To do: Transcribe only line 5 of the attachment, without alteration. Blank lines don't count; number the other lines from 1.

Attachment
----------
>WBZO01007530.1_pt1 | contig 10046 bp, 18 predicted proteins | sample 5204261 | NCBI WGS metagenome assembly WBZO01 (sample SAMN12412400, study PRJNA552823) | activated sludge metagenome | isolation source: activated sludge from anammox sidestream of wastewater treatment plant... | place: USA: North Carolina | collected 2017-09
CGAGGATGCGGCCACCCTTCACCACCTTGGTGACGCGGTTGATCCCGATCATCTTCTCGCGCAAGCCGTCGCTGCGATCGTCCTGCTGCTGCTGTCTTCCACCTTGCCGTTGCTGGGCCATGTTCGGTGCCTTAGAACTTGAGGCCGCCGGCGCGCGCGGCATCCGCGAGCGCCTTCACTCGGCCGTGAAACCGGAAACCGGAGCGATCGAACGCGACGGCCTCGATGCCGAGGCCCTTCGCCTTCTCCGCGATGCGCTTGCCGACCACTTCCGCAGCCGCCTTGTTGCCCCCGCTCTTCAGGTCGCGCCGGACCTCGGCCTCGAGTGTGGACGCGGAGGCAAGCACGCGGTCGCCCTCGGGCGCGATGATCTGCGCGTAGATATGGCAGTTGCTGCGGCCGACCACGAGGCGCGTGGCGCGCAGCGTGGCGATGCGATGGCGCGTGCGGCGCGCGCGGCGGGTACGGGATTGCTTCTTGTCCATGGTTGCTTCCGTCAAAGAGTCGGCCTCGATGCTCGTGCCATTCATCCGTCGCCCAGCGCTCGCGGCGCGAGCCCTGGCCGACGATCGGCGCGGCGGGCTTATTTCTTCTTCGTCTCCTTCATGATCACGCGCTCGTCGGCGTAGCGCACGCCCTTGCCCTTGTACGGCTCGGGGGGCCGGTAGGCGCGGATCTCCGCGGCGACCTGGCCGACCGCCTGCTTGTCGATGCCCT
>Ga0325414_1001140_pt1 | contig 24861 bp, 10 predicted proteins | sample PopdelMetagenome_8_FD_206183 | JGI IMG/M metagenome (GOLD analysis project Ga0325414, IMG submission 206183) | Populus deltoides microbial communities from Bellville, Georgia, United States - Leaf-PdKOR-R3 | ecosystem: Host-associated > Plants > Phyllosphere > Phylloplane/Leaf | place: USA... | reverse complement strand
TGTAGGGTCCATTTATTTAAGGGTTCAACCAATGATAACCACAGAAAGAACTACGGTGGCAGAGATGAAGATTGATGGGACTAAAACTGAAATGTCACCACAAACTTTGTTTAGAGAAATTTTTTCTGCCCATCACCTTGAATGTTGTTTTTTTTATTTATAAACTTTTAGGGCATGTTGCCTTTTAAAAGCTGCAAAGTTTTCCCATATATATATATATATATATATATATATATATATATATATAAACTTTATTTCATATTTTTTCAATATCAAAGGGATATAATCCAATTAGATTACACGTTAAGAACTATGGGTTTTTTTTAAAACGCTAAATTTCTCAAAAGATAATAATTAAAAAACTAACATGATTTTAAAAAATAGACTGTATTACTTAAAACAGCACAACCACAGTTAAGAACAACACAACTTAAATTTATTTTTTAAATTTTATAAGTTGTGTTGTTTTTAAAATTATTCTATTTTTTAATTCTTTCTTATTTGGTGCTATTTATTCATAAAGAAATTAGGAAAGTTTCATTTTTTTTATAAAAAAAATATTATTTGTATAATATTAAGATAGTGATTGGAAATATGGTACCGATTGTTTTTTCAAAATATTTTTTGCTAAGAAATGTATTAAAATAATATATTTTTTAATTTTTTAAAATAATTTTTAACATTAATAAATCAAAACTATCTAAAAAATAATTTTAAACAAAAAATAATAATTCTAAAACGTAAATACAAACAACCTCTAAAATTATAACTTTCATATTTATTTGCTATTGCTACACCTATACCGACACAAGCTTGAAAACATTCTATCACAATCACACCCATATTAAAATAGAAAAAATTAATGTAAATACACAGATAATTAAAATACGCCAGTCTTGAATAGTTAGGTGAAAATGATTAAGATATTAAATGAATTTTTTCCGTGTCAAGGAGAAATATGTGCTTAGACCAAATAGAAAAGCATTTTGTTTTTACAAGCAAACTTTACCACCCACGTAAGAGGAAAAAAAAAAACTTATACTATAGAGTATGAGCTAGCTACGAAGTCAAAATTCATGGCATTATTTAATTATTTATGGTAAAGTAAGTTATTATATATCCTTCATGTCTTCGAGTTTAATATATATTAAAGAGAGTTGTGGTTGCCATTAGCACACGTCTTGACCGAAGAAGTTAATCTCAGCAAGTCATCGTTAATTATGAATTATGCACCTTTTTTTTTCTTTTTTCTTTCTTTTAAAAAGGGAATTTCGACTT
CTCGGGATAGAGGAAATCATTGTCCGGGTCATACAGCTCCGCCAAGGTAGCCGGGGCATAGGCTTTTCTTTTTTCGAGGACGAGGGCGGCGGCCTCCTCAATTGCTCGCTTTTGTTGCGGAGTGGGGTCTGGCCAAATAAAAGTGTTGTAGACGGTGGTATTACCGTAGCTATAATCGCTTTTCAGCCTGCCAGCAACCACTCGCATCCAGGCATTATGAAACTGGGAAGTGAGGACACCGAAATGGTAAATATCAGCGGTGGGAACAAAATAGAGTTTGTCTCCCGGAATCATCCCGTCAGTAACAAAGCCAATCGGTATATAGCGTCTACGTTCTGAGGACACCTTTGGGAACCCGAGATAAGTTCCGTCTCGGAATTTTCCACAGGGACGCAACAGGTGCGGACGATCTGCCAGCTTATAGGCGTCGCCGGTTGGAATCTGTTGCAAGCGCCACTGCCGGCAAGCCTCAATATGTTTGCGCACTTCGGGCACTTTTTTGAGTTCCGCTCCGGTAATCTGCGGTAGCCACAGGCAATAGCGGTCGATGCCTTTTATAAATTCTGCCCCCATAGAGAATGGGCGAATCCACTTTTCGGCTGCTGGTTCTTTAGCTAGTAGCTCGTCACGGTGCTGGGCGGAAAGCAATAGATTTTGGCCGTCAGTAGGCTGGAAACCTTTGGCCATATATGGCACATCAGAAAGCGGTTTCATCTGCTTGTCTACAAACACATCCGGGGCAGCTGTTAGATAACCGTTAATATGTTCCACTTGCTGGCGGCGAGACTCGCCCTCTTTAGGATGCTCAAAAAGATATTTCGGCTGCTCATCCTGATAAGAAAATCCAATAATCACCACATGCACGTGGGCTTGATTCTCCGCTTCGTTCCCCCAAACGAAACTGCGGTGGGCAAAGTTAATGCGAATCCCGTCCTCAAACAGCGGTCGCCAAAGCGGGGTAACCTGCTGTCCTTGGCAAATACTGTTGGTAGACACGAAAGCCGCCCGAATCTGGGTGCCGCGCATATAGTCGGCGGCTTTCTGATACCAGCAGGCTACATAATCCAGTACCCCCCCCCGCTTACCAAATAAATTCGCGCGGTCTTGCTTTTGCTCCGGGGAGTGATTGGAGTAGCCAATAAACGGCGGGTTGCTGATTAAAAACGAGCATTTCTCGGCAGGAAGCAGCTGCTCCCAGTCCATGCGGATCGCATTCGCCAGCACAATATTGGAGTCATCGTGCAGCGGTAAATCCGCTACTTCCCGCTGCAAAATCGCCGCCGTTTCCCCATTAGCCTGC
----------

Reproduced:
CTCGGGATAGAGGAAATCATTGTCCGGGTCATACAGCTCCGCCAAGGTAGCCGGGGCATAGGCTTTTCTTTTTTCGAGGACGAGGGCGGCGGCCTCCTCAATTGCTCGCTTTTGTTGCGGAGTGGGGTCTGGCCAAATAAAAGTGTTGTAGACGGTGGTATTACCGTAGCTATAATCGCTTTTCAGCCTGCCAGCAACCACTCGCATCCAGGCATTATGAAACTGGGAAGTGAGGACACCGAAATGGTAAATATCAGCGGTGGGAACAAAATAGAGTTTGTCTCCCGGAATCATCCCGTCAGTAACAAAGCCAATCGGTATATAGCGTCTACGTTCTGAGGACACCTTTGGGAACCCGAGATAAGTTCCGTCTCGGAATTTTCCACAGGGACGCAACAGGTGCGGACGATCTGCCAGCTTATAGGCGTCGCCGGTTGGAATCTGTTGCAAGCGCCACTGCCGGCAAGCCTCAATATGTTTGCGCACTTCGGGCACTTTTTTGAGTTCCGCTCCGGTAATCTGCGGTAGCCACAGGCAATAGCGGTCGATGCCTTTTATAAATTCTGCCCCCATAGAGAATGGGCGAATCCACTTTTCGGCTGCTGGTTCTTTAGCTAGTAGCTCGTCACGGTGCTGGGCGGAAAGCAATAGATTTTGGCCGTCAGTAGGCTGGAAACCTTTGGCCATATATGGCACATCAGAAAGCGGTTTCATCTGCTTGTCTACAAACACATCCGGGGCAGCTGTTAGATAACCGTTAATATGTTCCACTTGCTGGCGGCGAGACTCGCCCTCTTTAGGATGCTCAAAAAGATATTTCGGCTGCTCATCCTGATAAGAAAATCCAATAATCACCACATGCACGTGGGCTTGATTCTCCGCTTCGTTCCCCCAAACGAAACTGCGGTGGGCAAAGTTAATGCGAATCCCGTCCTCAAACAGCGGTCGCCAAAGCGGGGTAACCTGCTGTCCTTGGCAAATACTGTTGGTAGACACGAAAGCCGCCCGAATCTGGGTGCCGCGCATATAGTCGGCGGCTTTCTGATACCAGCAGGCTACATAATCCAGTACCCCCCCCCGCTTACCAAATAAATTCGCGCGGTCTTGCTTTTGCTCCGGGGAGTGATTGGAGTAGCCAATAAACGGCGGGTTGCTGATTAAAAACGAGCATTTCTCGGCAGGAAGCAGCTGCTCCCAGTCCATGCGGATCGCATTCGCCAGCACAATATTGGAGTCATCGTGCAGCGGTAAATCCGCTACTTCCCGCTGCAAAATCGCCGCCGTTTCCCCATTAGCCTGC